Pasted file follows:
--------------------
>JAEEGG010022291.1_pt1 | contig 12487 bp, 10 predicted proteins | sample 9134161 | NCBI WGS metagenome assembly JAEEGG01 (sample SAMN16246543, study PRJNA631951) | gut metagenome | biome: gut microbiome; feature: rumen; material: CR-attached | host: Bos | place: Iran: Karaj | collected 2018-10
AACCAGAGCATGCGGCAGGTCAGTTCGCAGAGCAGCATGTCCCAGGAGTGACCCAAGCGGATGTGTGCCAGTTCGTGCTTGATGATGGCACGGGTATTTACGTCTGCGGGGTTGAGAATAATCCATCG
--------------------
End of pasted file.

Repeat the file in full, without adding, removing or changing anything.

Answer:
>JAEEGG010022291.1_pt1 | contig 12487 bp, 10 predicted proteins | sample 9134161 | NCBI WGS metagenome assembly JAEEGG01 (sample SAMN16246543, study PRJNA631951) | gut metagenome | biome: gut microbiome; feature: rumen; material: CR-attached | host: Bos | place: Iran: Karaj | collected 2018-10
AACCAGAGCATGCGGCAGGTCAGTTCGCAGAGCAGCATGTCCCAGGAGTGACCCAAGCGGATGTGTGCCAGTTCGTGCTTGATGATGGCACGGGTATTTACGTCTGCGGGGTTGAGAATAATCCATCG